Bob Boilen's Top 40 Songs Of 2016

So the other day Martin Atkins sent me an audio file that made me smile. It's called Bad Day, and it's sure to put you in the holiday spirit.

Martin, a funny guy driven by a kind heart, used to be the drummer for Public Image Ltd. This is the story of how he quit that band — even though they had a big hit with "This Is Not A Love Song" — and wound up digging ditches for Bon Jovi's drummer in New Jersey.

Today's All Songs +1 podcast is a conversation with The Antlers' Peter Silberman on how hearing loss would eventually lead him to create his first solo album.

The first song the artist Cat Stevens released back in 1966 was titled, "I Love My Dog." He'd be the first to admit that it's a strange title, and subject, for someone nicknamed Cat. Now, 50 years later Yusuf / Cat Stevens has done a unique remake of this song; a direct-to-acetate recording at Jack White's renowned Third Man Records Blue Room. The single will also include Cat Stevens second U.K.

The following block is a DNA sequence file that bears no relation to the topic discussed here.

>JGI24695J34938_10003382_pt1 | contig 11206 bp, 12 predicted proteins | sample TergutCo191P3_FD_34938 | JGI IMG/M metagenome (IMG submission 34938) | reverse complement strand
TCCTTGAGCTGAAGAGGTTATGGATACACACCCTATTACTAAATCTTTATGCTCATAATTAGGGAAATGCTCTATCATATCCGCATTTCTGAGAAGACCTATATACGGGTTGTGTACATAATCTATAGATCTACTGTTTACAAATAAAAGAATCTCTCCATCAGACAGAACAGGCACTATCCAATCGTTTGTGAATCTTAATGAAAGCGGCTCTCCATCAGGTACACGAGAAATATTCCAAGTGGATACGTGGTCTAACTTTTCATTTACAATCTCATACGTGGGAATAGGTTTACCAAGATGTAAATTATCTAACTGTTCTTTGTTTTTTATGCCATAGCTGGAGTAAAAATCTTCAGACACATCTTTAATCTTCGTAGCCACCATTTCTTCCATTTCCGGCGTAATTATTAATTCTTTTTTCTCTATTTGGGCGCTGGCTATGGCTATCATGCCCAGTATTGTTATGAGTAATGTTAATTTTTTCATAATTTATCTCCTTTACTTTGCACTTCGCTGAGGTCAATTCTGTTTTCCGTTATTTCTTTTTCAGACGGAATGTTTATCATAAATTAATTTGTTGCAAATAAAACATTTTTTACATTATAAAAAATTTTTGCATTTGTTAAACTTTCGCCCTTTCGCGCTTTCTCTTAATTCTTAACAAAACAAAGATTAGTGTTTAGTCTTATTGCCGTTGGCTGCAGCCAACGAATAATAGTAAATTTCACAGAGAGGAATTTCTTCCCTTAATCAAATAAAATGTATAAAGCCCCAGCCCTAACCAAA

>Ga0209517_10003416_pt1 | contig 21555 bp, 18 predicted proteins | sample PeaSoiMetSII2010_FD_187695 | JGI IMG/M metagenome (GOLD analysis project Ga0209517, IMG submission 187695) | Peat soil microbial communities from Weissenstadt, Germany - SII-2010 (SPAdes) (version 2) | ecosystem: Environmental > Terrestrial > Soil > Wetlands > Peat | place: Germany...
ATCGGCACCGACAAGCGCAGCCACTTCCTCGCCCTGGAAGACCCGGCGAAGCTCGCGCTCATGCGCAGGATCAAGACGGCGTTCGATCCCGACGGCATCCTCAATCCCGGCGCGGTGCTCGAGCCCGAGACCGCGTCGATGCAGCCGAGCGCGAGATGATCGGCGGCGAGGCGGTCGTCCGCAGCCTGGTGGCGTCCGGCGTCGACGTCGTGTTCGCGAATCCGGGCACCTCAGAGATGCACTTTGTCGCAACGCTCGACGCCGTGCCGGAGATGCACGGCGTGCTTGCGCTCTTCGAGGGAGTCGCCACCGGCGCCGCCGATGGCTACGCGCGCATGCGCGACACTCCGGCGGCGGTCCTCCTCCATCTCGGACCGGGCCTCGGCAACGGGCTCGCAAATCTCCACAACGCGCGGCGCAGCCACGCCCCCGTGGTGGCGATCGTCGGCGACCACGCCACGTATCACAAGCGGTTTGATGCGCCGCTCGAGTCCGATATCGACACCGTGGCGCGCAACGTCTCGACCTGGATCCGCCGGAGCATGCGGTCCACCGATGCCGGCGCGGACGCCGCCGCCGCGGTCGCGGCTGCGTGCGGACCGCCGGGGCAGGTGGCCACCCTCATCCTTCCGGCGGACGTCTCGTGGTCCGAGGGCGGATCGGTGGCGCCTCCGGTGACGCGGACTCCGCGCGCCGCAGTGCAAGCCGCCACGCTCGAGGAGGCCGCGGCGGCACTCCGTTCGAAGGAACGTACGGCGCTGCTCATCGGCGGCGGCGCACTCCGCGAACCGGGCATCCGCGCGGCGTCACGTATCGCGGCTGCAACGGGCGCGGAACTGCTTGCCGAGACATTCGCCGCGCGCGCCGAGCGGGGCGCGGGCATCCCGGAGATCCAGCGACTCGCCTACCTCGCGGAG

Bob Boilen and I, along with the rest of the NPR Music team, have been prepping for our year-end coverage by listening to hundreds of songs and albums in one big shared playlist. Along the way, we've all discovered stuff we hadn't heard before — and even fallen in love with some of it.

On May 3, 1972 I saw the most amazing show of my life. It was a few years post-Woodstock, we'd lost Hendrix, Joplin, Morrison, and you could feel this special generational music, sounds that brought together a culture, going commercial. There were syrupy bands like America, "soft-rock" was a thing, and your mom and dad could actually like what you heard.

The xx is back with new music, and it feels like this wonderfully languid band may have just received a shot of adrenaline.